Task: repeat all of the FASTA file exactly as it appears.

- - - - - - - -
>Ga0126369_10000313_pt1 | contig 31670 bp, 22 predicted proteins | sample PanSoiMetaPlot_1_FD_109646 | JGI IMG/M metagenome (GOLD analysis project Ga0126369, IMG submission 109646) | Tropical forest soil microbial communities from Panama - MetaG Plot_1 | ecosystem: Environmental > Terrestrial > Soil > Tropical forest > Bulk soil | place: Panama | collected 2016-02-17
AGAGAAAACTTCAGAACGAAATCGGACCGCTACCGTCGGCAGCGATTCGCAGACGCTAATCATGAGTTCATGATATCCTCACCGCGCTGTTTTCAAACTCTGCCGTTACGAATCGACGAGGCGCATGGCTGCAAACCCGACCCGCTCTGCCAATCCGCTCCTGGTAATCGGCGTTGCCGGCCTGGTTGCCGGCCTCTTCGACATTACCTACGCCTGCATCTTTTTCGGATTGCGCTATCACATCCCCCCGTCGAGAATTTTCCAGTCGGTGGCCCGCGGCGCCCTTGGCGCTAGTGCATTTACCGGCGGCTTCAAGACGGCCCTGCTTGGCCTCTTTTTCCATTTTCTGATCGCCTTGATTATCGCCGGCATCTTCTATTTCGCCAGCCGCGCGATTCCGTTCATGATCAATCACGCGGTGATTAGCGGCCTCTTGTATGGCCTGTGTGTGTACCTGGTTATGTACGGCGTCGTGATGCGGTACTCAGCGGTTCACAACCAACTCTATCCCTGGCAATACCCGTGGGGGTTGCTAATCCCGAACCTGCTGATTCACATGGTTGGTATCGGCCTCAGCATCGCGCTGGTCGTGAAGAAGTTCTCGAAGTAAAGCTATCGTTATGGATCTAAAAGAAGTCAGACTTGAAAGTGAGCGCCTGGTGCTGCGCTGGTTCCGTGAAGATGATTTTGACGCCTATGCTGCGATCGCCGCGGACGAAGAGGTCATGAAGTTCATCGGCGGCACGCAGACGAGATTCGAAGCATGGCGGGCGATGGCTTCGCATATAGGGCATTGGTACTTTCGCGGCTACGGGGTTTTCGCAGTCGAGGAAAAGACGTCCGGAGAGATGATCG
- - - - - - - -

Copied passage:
>Ga0126369_10000313_pt1 | contig 31670 bp, 22 predicted proteins | sample PanSoiMetaPlot_1_FD_109646 | JGI IMG/M metagenome (GOLD analysis project Ga0126369, IMG submission 109646) | Tropical forest soil microbial communities from Panama - MetaG Plot_1 | ecosystem: Environmental > Terrestrial > Soil > Tropical forest > Bulk soil | place: Panama | collected 2016-02-17
AGAGAAAACTTCAGAACGAAATCGGACCGCTACCGTCGGCAGCGATTCGCAGACGCTAATCATGAGTTCATGATATCCTCACCGCGCTGTTTTCAAACTCTGCCGTTACGAATCGACGAGGCGCATGGCTGCAAACCCGACCCGCTCTGCCAATCCGCTCCTGGTAATCGGCGTTGCCGGCCTGGTTGCCGGCCTCTTCGACATTACCTACGCCTGCATCTTTTTCGGATTGCGCTATCACATCCCCCCGTCGAGAATTTTCCAGTCGGTGGCCCGCGGCGCCCTTGGCGCTAGTGCATTTACCGGCGGCTTCAAGACGGCCCTGCTTGGCCTCTTTTTCCATTTTCTGATCGCCTTGATTATCGCCGGCATCTTCTATTTCGCCAGCCGCGCGATTCCGTTCATGATCAATCACGCGGTGATTAGCGGCCTCTTGTATGGCCTGTGTGTGTACCTGGTTATGTACGGCGTCGTGATGCGGTACTCAGCGGTTCACAACCAACTCTATCCCTGGCAATACCCGTGGGGGTTGCTAATCCCGAACCTGCTGATTCACATGGTTGGTATCGGCCTCAGCATCGCGCTGGTCGTGAAGAAGTTCTCGAAGTAAAGCTATCGTTATGGATCTAAAAGAAGTCAGACTTGAAAGTGAGCGCCTGGTGCTGCGCTGGTTCCGTGAAGATGATTTTGACGCCTATGCTGCGATCGCCGCGGACGAAGAGGTCATGAAGTTCATCGGCGGCACGCAGACGAGATTCGAAGCATGGCGGGCGATGGCTTCGCATATAGGGCATTGGTACTTTCGCGGCTACGGGGTTTTCGCAGTCGAGGAAAAGACGTCCGGAGAGATGATCG